(This is a reprint from my Sacramento Cyber Safety Examiner column on Examiner.com)
Last Monday, Marie Hall, co-founder of Living Smart Foundation in Carmichael, facilitated a personal finance workshop for teens and young adults entitled, Head Start to Money, at St. Joseph Marello Catholic Church in Granite Bay.
Victoria Hatch, a parishioner at SJM and a parent of a teen and young adult, organized the event because she wants to see her own children and youth in her community better equipped for making a happy and healthy life with minimal financial strife. “We do not give youth enough practical education about money and managing the finances of life,” she said. “It is truly a blessing to have Marie offer her practical, hands-on lessons to inspire young people to take charge of their financial future.”
Hall kicked off this seminar with her own story about learning the hard way, and how important financial literacy is to thrive during the ups and down’s of the global economic cycles. “My husband Don and I started this non-profit to teach financial literacy to youth because we learned how difficult it is to climb out of financial collapse,” she said. “We had a good mortgage business and when the housing market crisis hit around 2008, and we literally had to start over again. The good news is that you can learn now how to make good financial decisions that will help you weather through these booms and busts.”
The modern teen is inundated with pressure to become power consumers, not wealth builders, as social media apps and browsers feature the impulse purchase. To counter this pressure, below are three of the “wealthy habits” Hall teaches students:
Take ownership of your decisions. Do you spend everything you earn? Develop and honor a budget that includes saving and giving to causes that nurture the spirit. Pursue income by being of service to others in positive ways. When you own your decisions, then you are empowered. Examples of making financial decisions might include:
- When offered insurance for a new appliance or device, choose not to purchase the insurance, and set up an account called “Insurance” and save the money yourself. That way you keep the money and have it if you need it.
- If you really love a product (like Apple, Nike shoes or Coke), consider purchasing the stock. If you find a popular product with stock that pays dividends that is a real winner.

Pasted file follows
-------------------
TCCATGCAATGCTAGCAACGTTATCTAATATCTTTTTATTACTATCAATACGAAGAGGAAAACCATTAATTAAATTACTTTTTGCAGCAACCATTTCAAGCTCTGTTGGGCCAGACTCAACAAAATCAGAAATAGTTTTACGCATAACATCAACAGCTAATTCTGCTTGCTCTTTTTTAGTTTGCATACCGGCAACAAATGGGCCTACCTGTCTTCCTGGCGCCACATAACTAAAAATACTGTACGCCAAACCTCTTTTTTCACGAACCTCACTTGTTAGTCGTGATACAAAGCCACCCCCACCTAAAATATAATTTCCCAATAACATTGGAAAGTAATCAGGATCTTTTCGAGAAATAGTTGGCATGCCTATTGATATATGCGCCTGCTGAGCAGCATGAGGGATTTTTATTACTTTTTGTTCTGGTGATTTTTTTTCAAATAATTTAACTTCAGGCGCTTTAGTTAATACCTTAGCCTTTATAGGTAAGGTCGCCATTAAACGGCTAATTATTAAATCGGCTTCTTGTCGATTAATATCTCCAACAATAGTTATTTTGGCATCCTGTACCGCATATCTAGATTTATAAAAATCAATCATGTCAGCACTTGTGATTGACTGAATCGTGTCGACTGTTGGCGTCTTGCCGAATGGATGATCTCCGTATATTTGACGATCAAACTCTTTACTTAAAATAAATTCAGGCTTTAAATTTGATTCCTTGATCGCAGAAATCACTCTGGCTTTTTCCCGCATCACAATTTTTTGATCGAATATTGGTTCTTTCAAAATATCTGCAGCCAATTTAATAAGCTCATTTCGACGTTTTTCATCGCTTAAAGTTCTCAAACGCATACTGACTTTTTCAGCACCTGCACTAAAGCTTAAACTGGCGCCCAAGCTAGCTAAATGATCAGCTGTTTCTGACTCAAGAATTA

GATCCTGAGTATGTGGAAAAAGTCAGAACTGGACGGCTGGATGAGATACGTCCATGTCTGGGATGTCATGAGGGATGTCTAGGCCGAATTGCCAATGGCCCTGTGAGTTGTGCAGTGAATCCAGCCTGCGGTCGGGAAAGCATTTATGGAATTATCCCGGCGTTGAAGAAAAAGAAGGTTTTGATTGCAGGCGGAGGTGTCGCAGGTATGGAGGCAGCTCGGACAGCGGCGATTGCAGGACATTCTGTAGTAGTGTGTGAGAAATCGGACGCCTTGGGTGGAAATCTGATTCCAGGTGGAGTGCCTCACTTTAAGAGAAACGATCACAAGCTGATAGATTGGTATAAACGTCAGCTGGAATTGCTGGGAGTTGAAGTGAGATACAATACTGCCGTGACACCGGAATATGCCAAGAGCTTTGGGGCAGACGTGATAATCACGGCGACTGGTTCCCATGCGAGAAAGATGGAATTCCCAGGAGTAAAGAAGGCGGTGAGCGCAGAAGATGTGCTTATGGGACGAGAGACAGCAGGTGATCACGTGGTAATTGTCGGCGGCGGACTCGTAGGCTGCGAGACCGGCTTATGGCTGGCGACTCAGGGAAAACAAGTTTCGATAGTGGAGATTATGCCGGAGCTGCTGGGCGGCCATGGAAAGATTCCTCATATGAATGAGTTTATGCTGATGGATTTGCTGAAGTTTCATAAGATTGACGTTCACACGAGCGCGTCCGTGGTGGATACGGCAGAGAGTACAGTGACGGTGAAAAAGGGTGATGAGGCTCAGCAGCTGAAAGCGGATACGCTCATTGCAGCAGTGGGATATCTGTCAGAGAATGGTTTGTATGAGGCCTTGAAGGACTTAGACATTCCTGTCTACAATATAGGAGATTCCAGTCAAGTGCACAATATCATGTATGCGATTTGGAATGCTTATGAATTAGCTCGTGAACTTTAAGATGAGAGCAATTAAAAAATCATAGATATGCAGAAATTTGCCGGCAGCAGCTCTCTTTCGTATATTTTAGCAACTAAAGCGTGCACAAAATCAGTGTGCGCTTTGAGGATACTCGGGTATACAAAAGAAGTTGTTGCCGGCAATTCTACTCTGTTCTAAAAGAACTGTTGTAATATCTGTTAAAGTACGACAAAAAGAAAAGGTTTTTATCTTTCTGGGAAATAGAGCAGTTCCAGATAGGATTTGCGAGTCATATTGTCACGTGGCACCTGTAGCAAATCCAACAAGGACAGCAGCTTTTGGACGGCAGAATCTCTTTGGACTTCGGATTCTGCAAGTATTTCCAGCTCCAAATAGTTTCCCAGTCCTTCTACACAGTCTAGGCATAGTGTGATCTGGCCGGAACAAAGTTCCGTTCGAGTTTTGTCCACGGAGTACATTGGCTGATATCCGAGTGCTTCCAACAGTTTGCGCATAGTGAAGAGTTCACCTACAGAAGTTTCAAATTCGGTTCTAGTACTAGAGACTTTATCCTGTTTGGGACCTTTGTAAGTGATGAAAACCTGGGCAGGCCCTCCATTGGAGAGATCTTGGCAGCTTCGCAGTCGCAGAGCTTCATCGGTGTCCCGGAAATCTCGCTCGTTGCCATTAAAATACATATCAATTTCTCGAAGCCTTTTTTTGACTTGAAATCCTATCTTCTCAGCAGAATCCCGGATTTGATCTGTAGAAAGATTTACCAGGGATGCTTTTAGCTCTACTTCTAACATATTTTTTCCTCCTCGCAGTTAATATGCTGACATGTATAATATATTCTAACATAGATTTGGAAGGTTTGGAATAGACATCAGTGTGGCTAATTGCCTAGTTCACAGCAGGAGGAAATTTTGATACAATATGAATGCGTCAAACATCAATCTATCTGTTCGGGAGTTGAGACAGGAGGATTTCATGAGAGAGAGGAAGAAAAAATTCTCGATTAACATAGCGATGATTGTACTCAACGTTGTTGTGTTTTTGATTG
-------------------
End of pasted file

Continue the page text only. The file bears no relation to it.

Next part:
- If you are a business owner, put your taxes owed into an interest earning account until it is time to make payment. Then you will have earned a little money on what you owe.
Pay Attention. There is no such thing as a stupid question, and when it comes to money you must consider asking any question no matter how silly it seems. “The quality of your questions will directly influence the quality of your life decisions,” Hall said, “The more knowledge and education you have will influence the quality of your questions. It is a matter of life-long learning, which is a habit.” Like interest earned in the bank, education compounds over time. The more you learn, the more you know; the more you know, the more you learn. Pay attention and ask questions about financial trends, your decisions and how these trends along with your own decisions impact your pocket book.
Take action – Analyze your Habits. Find a spending tracker app and use it. It is important to monitor yourself in this way, because habits form unconsciously too. Evaluate what you spend and then ask yourself : “Is it meeting a need or a want? Are my wants breaking the bank?” When you are aware of your spending, then you can consciously make decisions about honoring your own personal budget.
For the love of money is a root of all kinds of evil. Some people, eager for money, have wandered from the faith and pierced themselves with many griefs.(1 Timothy 6:10)
When our children can begin their life with the confidence of knowing that economic cycles will happen, and that they have the capability to develop a strategy and plan to help them be well in moments of financial hype and collapse, there can be financial peace in their future. The sooner we encourage them to think about their personal finance with “wealthy habits”, the better prepared they will be to take charge of money, rather than allowing money issues to stress relationships and health. “The number one reason for divorce is money,” Hall said. “In order to have a meeting of minds about money, you must have your own strategy and game plan so you can have conversations to form a united front about spending and saving.”
Register your teen for a financial literacy workshop here.
About: We are a non-profit education center founded in Roseville, CA to strengthen the parent-child bond in a hyper-connected world. Our mission is to restore families with the mustard seed of faith that declares liberty already belongs to the soul because one God, the Creator of all humanity, grants every human being intelligence and free will to choose what to believe, and that is power that can never be taken, but is easily surrendered to the bully, the drug or the device. To that end, ten percent of all proceeds are donated to prison ministries. Your donations are greatly appreciated. (Donations are payable to Banana Moments Foundation).
Joanna Jullien is an educator and speaker on strengthening the parent-child relationship in a cyber-powered world. Trained in behavioral science at U.C. Berkeley, she is a mother of two grown sons, an author of books on parenting, growing up and family life in the network culture, and produces the Sacramento Cyber Safety Examiner column on Examiner.com.